With an endorsement like that, I can't regard Vantage Press as the evil empire.

I've looked over about a dozen Vantage books. While their authors' writing abilities varied, and a few book covers were just plain dull, the books (ranging from small paperback kiddie-lit to weighty academic hardcovers) were professionally edited, properly formatted, and well-made. I would not be embarrassed to have my name on a Vantage book. I would not say that about Outskirts Press or Infinity Publishing. 
 
Some Vantage book topics are obscure -- but that is the choice of the authors, not the publisher, and companies like Vantage enable authors to produce obscure books if they choose to. A history of Presbyterians in Utah is thick, heavy, expensive, has no reviews on Amazon, and has probably very few readers. OTOH, a Vantage book about the origins of bird names was authoritative and interesting.

If you have the urge to get published, but don't want to spend years chasing agents and publishers, or don't want to become a publisher, you can get full service, good service, and first-class books from Vantage Press. Even if you don't need Vantage yourself, you should not be reluctant to recommend the company to other writers who would benefit from Vantage's experience, expertise and honesty.

5 comments:

  1. I don't need Vantage myself, but I know someone who could use the company. Thanks for the tip.

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  2. I've actually been looking at Vantage Press again over the past few weeks for a forthcoming review of their services. I have to say, from what I have garnered so far, I would be the first to raise my hand and say that up till now I have perhaps unfairly placed this company in the old-style vanity bracket along outfits like PublishAmerica and Dorrance.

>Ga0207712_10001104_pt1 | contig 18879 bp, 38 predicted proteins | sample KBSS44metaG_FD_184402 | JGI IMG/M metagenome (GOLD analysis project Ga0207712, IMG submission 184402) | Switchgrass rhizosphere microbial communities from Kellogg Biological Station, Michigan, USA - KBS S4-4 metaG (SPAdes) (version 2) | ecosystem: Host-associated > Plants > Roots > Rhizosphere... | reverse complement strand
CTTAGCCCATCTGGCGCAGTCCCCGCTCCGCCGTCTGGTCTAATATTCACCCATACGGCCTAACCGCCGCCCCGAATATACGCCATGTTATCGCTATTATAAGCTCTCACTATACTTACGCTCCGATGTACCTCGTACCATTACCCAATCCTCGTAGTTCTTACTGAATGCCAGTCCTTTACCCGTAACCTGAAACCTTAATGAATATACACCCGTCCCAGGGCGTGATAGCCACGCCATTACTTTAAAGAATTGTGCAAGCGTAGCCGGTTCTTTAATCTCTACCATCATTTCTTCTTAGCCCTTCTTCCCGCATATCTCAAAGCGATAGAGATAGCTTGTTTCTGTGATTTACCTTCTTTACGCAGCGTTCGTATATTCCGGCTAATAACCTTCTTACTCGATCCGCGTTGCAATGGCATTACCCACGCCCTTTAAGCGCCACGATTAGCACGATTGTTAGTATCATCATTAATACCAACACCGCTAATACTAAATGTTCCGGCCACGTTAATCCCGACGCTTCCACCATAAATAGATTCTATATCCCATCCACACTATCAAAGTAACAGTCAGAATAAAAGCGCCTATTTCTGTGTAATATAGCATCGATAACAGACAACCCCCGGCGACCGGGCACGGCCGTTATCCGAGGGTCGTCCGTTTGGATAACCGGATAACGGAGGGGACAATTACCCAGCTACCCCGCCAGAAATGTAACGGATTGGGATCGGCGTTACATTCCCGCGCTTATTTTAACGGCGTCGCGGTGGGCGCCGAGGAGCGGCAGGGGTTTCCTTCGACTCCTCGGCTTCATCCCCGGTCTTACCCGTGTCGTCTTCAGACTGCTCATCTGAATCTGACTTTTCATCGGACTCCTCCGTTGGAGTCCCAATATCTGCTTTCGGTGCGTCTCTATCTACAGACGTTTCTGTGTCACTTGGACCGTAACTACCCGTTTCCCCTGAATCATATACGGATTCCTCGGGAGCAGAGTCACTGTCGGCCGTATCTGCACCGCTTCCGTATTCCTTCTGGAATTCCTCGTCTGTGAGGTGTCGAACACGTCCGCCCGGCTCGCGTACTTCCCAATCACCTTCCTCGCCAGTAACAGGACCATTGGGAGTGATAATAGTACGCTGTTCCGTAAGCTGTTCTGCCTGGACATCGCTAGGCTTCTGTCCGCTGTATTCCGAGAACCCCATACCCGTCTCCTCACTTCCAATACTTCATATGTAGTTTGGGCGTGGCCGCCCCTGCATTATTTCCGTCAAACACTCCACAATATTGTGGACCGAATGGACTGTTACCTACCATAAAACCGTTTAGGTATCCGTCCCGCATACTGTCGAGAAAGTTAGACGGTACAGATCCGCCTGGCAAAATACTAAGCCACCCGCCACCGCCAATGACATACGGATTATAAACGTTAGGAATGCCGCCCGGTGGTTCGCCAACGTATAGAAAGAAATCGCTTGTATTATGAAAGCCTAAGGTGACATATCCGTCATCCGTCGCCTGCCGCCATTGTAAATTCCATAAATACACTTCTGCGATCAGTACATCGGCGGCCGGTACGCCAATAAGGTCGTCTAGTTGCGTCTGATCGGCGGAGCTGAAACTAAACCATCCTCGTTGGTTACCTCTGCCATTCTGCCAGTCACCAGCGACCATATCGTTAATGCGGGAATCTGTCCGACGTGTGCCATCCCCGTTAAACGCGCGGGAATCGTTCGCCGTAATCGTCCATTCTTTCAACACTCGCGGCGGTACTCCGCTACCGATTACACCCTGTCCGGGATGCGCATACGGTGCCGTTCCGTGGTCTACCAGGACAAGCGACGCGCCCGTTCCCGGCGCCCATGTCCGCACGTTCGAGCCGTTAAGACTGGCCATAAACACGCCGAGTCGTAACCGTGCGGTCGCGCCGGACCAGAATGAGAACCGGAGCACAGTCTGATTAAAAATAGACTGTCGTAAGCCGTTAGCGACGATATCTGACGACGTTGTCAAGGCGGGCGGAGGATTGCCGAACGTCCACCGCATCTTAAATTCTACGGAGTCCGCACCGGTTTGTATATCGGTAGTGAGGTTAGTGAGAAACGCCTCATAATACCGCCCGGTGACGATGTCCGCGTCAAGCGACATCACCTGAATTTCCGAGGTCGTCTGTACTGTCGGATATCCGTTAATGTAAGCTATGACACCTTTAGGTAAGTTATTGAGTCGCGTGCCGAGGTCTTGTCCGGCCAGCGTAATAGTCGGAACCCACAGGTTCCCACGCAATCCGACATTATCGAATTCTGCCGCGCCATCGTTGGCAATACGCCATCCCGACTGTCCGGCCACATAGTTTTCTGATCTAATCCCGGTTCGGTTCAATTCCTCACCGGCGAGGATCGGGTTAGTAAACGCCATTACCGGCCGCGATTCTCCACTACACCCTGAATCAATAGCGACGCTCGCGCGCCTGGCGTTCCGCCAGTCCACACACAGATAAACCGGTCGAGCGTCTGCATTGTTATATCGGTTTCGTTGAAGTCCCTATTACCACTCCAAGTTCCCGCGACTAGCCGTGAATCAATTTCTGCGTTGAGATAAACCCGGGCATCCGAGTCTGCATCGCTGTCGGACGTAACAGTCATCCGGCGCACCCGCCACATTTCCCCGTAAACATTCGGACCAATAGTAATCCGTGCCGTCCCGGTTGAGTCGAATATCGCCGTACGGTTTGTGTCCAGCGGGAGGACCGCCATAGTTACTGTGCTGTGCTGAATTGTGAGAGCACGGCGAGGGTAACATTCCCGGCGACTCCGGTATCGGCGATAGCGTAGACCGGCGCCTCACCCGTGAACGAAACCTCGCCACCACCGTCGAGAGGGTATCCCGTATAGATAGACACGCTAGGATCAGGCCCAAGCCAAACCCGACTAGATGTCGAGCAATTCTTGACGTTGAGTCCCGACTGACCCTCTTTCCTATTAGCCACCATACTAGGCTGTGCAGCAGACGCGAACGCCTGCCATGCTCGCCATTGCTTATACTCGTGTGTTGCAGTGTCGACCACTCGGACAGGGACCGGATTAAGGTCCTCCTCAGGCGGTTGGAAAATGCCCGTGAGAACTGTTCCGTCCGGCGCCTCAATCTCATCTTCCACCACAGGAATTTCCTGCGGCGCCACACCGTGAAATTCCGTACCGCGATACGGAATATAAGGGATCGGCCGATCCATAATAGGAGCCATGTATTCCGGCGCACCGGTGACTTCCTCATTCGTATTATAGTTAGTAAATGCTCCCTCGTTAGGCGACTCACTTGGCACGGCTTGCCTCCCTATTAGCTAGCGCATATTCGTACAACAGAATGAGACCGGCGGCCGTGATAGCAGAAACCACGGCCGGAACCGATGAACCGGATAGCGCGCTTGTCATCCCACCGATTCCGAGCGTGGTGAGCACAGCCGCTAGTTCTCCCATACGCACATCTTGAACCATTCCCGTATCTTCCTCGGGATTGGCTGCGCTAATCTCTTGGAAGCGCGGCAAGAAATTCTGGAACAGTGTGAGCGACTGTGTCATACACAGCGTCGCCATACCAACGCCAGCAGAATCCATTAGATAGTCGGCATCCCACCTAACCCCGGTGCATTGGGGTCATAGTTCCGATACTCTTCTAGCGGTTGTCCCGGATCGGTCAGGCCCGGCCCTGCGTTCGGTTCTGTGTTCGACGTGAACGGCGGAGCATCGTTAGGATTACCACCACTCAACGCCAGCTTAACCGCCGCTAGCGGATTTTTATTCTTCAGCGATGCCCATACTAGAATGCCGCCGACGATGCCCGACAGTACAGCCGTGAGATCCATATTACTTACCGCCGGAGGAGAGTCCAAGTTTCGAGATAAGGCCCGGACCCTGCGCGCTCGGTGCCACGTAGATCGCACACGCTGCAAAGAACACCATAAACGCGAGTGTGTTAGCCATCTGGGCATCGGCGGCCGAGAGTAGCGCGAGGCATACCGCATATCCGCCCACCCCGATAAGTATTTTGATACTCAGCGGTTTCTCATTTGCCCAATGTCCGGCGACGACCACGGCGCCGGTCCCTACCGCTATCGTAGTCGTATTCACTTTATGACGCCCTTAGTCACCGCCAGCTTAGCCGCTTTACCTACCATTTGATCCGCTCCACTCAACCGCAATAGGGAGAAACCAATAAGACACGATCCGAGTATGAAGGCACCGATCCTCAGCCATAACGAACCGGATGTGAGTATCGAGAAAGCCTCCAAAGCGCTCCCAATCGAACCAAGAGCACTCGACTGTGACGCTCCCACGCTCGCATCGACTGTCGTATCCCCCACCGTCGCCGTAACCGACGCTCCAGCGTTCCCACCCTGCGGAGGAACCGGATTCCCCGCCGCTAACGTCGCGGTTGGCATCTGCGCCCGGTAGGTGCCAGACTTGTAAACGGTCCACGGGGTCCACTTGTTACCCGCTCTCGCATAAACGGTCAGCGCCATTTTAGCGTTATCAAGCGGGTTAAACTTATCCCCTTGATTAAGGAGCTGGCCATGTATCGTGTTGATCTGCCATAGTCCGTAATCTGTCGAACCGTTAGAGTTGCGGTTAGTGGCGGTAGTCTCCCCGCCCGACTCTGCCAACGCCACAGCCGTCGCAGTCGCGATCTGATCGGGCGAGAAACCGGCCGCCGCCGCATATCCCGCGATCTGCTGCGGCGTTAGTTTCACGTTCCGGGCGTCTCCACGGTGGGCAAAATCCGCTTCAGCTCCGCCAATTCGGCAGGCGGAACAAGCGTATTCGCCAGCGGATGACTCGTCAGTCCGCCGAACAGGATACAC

Hopefully - quite soon - I can make some humble amends to that!

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  3. This is an incredible endorsement, especially from you Michael.

    Vantage seems like an excellent choice for the following:

    1. Non-fiction
    2. Obscure topics, historical, or technical works
    3. Those who are proficient writers, but who do not have the computer savvy or the time to learn how to self-publish.

    In the grand scheme of things, $5,000 is not a lot of money to have a book well designed, proofread, and then formatted with a custom cover and professional interior.

    It's close to what a writer would spend if you contracted all those tasks out, anyway. I spend a LOT on editing these days, and I've started paying for cover design, too. None of it's cheap.

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  4. Michael,

    Very interesting report. Vantage was one of the "bad guys" in the old days of vanity publishing. The turnaround by the new owner is clearly good news. The key word for me was "integrity" because if there's anything the vanity publishers lack, it's integrity. Will look forward to Vantage being another trusted source for aspiring self-publishers.

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  5. Wow, Christy paying for cover design? Things are changing, that's for sure. Unless you're using those people Mark Coker's always going on about, the "cover designers" who charge $35. And sure, although you can do it for less, $5,000 is in the ballpark for editing, design, typesetting, cover and so on.